New headache for ScotRail in rebuilding confidence in train travel – Alastair Dalton
There is a new competitor to rail, one of the increasing band of impressive female leaders of the industry has observed, and people are growing to like it.
If, like me, you’re firmly established WFH – working from home – rather than commuting to the office, you may be one of the millions causing train operators quite some angst.
It’s not so much the immediate crisis, in which train passenger numbers have dramatically shrunk to mid-19th century levels, but the longer-term implications for the network.
Jacqueline Starr, who is about to be promoted to chief executive of the Rail Delivery Group industry umbrella body, observed that many people now want to work from home, rather than just being required to.
She told a webinar organised by campaign group Railfuture there were multiple benefits from this for former commuters, such as the time and ticket cost savings.
However, the negative impact for the rail industry and wider economy outweighed those because of the extra spending which has evaporated, such as on coffees, snacks and lunches.
Ms Starr further warned that the window of opportunity for rail to persuade such ex-customers to return was fast closing as workers got used to WFH becoming the norm.
She said there were some hopeful signs, such as younger people being less risk-averse and more likely to return to train travel.
However, the overall message from both her and others at the webinar was the need for the industry to shout the measures being taken to keep the railway safe from coronavirus transmission.
That was highlighted by one of the most senior female Scots at Network Rail, which runs major stations like Glasgow Central and Edinburgh Waverley as well as tracks and signalling.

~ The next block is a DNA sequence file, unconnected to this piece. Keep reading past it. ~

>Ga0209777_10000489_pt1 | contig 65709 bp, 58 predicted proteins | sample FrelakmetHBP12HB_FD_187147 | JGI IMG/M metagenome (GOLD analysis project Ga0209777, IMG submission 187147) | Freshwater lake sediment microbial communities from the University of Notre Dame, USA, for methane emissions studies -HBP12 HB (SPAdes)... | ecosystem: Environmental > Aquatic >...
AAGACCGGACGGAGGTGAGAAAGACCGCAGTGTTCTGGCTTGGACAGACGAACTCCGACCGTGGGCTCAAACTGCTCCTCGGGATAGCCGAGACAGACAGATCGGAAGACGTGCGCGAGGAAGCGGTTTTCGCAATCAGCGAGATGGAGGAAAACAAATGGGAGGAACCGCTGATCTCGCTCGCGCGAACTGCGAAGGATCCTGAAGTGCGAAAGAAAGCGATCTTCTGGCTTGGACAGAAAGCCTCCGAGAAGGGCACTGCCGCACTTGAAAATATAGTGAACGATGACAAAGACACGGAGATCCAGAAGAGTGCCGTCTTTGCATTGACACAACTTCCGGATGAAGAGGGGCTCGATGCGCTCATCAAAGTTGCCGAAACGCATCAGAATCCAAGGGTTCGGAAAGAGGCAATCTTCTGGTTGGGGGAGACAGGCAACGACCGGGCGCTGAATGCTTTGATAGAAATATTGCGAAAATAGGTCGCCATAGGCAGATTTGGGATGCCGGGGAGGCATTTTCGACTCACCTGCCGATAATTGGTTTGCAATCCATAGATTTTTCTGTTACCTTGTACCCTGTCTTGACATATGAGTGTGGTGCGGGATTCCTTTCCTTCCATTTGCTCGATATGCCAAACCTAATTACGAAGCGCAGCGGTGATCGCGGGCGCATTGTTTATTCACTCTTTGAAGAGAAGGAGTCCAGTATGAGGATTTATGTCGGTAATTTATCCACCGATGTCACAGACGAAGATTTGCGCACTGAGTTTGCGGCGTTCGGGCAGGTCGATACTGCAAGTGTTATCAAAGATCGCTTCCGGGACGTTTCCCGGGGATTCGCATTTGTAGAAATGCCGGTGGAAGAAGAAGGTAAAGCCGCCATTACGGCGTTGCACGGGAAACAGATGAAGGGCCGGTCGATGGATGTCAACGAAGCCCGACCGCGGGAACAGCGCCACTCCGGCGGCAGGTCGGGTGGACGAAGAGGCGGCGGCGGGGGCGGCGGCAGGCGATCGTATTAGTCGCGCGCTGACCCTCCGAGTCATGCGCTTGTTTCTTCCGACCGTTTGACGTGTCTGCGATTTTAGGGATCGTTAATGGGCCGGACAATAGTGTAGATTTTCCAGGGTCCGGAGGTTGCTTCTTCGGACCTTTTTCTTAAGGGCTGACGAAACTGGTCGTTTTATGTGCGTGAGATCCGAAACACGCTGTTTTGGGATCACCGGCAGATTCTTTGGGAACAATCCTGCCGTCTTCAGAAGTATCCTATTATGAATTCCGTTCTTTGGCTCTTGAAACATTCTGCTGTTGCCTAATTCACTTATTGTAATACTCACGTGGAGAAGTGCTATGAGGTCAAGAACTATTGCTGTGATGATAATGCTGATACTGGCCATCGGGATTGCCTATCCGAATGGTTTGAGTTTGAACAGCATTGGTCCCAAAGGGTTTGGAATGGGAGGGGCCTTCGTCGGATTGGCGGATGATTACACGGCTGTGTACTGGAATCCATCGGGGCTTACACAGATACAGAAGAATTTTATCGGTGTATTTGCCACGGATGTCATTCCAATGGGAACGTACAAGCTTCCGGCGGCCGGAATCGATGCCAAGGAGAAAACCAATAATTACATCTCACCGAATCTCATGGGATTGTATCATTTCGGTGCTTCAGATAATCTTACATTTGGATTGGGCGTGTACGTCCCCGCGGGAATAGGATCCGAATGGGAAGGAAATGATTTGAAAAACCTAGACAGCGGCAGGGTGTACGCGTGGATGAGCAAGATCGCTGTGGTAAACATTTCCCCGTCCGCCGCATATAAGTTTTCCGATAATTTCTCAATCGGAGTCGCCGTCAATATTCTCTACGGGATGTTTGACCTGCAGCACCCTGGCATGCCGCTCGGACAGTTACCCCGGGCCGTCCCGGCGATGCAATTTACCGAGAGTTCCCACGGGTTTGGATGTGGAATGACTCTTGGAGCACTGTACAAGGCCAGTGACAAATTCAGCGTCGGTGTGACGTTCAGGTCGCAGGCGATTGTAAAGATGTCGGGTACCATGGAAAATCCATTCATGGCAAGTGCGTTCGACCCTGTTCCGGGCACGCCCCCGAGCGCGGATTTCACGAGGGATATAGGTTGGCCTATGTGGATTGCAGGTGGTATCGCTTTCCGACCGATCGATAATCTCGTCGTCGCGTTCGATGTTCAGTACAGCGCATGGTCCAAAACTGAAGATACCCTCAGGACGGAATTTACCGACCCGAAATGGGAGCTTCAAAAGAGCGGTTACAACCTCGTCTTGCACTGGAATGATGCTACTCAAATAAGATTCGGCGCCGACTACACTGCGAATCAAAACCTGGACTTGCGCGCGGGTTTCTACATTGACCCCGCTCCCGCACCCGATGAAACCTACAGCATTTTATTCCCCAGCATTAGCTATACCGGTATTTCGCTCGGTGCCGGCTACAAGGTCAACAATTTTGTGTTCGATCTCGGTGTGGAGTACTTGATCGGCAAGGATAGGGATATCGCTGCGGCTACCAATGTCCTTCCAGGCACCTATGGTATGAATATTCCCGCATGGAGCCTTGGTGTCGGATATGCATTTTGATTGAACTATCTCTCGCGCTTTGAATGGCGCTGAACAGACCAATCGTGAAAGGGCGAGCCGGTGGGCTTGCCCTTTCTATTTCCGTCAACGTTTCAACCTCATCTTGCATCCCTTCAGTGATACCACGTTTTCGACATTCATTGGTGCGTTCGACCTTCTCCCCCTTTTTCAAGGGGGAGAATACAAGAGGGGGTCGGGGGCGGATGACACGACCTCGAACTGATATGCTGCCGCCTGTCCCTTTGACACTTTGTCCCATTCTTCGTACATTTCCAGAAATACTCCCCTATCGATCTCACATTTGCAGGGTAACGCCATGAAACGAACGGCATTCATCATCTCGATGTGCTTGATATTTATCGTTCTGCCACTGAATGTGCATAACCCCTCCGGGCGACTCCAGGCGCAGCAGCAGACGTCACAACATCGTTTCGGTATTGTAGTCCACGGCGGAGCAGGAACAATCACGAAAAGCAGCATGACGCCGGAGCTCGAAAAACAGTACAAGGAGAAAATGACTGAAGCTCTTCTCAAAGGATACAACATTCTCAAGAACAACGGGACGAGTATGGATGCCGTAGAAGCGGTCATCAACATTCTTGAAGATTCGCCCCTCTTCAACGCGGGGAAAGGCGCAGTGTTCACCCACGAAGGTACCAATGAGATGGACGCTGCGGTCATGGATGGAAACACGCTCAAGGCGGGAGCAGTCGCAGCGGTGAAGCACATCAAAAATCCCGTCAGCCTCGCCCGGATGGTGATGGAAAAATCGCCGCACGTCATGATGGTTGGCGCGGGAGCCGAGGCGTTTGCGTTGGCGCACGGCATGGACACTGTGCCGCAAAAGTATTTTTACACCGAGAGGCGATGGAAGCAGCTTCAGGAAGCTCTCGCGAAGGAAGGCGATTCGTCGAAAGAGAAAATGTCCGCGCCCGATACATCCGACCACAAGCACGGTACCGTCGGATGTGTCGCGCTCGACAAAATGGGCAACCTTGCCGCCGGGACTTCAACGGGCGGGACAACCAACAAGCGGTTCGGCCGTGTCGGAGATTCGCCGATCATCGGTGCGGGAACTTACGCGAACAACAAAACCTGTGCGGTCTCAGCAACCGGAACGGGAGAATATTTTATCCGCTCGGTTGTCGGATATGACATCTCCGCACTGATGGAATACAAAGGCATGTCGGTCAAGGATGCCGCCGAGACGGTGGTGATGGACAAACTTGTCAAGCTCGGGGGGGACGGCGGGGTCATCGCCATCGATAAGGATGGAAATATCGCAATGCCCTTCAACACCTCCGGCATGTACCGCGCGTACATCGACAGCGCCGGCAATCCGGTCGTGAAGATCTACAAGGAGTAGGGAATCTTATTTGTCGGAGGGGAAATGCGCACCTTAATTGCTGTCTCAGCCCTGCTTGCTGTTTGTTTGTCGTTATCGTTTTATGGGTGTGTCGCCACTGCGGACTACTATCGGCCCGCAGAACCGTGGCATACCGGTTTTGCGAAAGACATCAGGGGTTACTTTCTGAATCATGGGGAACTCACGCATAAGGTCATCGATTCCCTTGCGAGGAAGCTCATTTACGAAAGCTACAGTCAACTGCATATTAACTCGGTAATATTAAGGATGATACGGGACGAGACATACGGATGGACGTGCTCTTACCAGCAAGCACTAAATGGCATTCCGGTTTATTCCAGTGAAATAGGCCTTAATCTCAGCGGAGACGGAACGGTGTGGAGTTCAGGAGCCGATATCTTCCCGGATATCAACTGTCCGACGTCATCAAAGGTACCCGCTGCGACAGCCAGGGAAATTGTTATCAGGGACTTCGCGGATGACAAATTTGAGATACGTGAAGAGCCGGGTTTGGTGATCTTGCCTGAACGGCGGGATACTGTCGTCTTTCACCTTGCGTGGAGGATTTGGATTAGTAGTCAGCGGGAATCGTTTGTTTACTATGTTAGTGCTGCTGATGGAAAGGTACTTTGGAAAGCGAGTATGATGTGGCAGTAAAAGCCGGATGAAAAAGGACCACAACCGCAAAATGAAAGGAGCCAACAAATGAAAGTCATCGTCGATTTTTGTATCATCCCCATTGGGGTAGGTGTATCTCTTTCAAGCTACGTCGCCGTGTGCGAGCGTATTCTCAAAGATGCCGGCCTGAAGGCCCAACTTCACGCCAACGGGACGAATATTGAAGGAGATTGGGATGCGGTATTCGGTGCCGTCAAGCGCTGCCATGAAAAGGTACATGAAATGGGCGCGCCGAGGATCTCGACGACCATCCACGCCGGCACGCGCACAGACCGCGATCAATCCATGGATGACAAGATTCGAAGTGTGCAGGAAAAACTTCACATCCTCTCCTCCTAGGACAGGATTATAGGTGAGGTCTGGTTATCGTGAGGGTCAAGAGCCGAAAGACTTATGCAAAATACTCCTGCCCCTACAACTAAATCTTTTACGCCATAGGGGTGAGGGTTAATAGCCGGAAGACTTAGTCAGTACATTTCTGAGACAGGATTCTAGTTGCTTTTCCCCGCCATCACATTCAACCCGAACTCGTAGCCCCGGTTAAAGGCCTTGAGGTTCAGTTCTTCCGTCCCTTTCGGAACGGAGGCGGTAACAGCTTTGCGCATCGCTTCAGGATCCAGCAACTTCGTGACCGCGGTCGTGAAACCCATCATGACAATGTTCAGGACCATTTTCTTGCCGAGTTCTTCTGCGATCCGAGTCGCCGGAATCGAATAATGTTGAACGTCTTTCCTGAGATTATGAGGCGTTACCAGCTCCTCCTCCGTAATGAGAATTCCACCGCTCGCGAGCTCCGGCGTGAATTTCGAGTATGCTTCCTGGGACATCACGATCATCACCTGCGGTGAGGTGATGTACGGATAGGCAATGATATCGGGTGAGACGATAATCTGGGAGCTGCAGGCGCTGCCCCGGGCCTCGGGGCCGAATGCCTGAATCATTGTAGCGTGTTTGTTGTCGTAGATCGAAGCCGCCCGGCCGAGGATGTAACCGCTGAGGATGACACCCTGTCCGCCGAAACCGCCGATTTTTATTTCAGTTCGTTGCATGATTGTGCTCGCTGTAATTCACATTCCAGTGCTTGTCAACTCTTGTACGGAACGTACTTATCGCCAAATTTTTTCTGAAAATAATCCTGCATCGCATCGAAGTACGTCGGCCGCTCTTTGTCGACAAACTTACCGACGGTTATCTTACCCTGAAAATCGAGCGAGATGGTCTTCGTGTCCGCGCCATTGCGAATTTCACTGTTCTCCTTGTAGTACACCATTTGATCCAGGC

Charlene Wallace – appointed in March as national passenger and customer experience director as part of the body’s new passenger-first approach; it had previously focused on the likes of train operators – highlighted the huge effort it was making to persuade travellers to come back.
Publicity campaigns such as “You’re Safe in Our Hands” have been launched to emphasise the message, but Ms Wallace underlined the importance of a consistent message across the industry.
She said passengers were finding the new measures daunting, such as one-way systems at stations, as they ventured back.
In recent weeks, I’ve been unsure about the message in the wake of the relaxation of train travel being limited to key workers.
ScotRail still refers to “providing safe transport for those who need to travel by train”, suggesting to me I should think twice about boarding a train.
I had learned the firm was planning to remove that from its messaging and highlight instead its safety measures, such as enhanced cleaning.
The subtle shift was designed to dissuade fewer people from travelling while not actively encouraging it so trains did not become swamped and unsafe.
However, that is being reconsidered in the light of Wednesday’s announcement from Nicola Sturgeon that much of the population should now “avoid public transport unless it is absolutely necessary”, as part of a new tightening of the Covid restrictions.
A tricky situation for the rail industry appears to have just got worse.
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